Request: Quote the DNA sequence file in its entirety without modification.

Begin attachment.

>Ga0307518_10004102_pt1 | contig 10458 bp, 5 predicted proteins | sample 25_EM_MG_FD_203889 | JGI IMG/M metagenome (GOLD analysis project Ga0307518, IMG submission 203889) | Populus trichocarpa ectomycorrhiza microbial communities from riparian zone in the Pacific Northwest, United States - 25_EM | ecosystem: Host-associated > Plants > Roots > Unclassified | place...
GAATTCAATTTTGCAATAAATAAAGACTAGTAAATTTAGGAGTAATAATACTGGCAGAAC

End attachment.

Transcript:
>Ga0307518_10004102_pt1 | contig 10458 bp, 5 predicted proteins | sample 25_EM_MG_FD_203889 | JGI IMG/M metagenome (GOLD analysis project Ga0307518, IMG submission 203889) | Populus trichocarpa ectomycorrhiza microbial communities from riparian zone in the Pacific Northwest, United States - 25_EM | ecosystem: Host-associated > Plants > Roots > Unclassified | place...
GAATTCAATTTTGCAATAAATAAAGACTAGTAAATTTAGGAGTAATAATACTGGCAGAAC